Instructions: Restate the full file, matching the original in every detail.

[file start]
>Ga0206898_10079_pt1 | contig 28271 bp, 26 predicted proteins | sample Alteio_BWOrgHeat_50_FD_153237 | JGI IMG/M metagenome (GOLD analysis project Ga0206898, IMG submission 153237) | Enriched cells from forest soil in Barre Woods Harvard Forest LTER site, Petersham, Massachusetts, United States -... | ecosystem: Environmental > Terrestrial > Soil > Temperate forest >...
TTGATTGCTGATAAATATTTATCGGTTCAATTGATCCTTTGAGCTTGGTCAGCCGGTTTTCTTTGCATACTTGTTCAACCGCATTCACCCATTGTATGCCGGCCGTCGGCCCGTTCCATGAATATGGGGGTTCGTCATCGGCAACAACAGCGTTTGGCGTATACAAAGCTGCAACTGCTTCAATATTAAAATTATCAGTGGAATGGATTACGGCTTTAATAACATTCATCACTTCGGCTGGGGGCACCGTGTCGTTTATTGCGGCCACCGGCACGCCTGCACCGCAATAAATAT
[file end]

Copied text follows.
>Ga0206898_10079_pt1 | contig 28271 bp, 26 predicted proteins | sample Alteio_BWOrgHeat_50_FD_153237 | JGI IMG/M metagenome (GOLD analysis project Ga0206898, IMG submission 153237) | Enriched cells from forest soil in Barre Woods Harvard Forest LTER site, Petersham, Massachusetts, United States -... | ecosystem: Environmental > Terrestrial > Soil > Temperate forest >...
TTGATTGCTGATAAATATTTATCGGTTCAATTGATCCTTTGAGCTTGGTCAGCCGGTTTTCTTTGCATACTTGTTCAACCGCATTCACCCATTGTATGCCGGCCGTCGGCCCGTTCCATGAATATGGGGGTTCGTCATCGGCAACAACAGCGTTTGGCGTATACAAAGCTGCAACTGCTTCAATATTAAAATTATCAGTGGAATGGATTACGGCTTTAATAACATTCATCACTTCGGCTGGGGGCACCGTGTCGTTTATTGCGGCCACCGGCACGCCTGCACCGCAATAAATAT